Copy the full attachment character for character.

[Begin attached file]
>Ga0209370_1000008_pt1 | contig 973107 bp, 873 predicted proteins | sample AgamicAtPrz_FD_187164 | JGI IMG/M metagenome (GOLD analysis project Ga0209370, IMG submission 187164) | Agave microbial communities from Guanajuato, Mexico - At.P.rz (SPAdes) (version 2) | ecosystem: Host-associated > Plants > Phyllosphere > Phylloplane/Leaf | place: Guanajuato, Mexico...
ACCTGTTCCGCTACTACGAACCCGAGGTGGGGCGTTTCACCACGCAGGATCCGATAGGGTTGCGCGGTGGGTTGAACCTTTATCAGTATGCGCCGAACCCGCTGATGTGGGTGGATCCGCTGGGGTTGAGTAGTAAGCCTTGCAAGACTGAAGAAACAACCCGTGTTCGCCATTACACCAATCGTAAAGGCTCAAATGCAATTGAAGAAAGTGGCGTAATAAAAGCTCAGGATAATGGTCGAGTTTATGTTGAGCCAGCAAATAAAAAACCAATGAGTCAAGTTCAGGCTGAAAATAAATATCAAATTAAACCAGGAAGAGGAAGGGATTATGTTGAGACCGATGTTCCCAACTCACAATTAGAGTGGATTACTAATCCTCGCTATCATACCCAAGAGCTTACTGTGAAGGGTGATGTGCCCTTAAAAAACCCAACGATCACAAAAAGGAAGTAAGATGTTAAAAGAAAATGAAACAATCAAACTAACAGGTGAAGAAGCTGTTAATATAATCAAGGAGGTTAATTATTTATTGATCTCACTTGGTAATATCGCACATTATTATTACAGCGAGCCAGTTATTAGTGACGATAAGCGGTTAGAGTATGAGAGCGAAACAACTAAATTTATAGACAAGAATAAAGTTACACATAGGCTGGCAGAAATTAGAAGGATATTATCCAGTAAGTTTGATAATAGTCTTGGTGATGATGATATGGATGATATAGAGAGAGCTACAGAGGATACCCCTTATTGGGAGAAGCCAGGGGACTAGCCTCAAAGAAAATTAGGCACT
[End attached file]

>Ga0209370_1000008_pt1 | contig 973107 bp, 873 predicted proteins | sample AgamicAtPrz_FD_187164 | JGI IMG/M metagenome (GOLD analysis project Ga0209370, IMG submission 187164) | Agave microbial communities from Guanajuato, Mexico - At.P.rz (SPAdes) (version 2) | ecosystem: Host-associated > Plants > Phyllosphere > Phylloplane/Leaf | place: Guanajuato, Mexico...
ACCTGTTCCGCTACTACGAACCCGAGGTGGGGCGTTTCACCACGCAGGATCCGATAGGGTTGCGCGGTGGGTTGAACCTTTATCAGTATGCGCCGAACCCGCTGATGTGGGTGGATCCGCTGGGGTTGAGTAGTAAGCCTTGCAAGACTGAAGAAACAACCCGTGTTCGCCATTACACCAATCGTAAAGGCTCAAATGCAATTGAAGAAAGTGGCGTAATAAAAGCTCAGGATAATGGTCGAGTTTATGTTGAGCCAGCAAATAAAAAACCAATGAGTCAAGTTCAGGCTGAAAATAAATATCAAATTAAACCAGGAAGAGGAAGGGATTATGTTGAGACCGATGTTCCCAACTCACAATTAGAGTGGATTACTAATCCTCGCTATCATACCCAAGAGCTTACTGTGAAGGGTGATGTGCCCTTAAAAAACCCAACGATCACAAAAAGGAAGTAAGATGTTAAAAGAAAATGAAACAATCAAACTAACAGGTGAAGAAGCTGTTAATATAATCAAGGAGGTTAATTATTTATTGATCTCACTTGGTAATATCGCACATTATTATTACAGCGAGCCAGTTATTAGTGACGATAAGCGGTTAGAGTATGAGAGCGAAACAACTAAATTTATAGACAAGAATAAAGTTACACATAGGCTGGCAGAAATTAGAAGGATATTATCCAGTAAGTTTGATAATAGTCTTGGTGATGATGATATGGATGATATAGAGAGAGCTACAGAGGATACCCCTTATTGGGAGAAGCCAGGGGACTAGCCTCAAAGAAAATTAGGCACT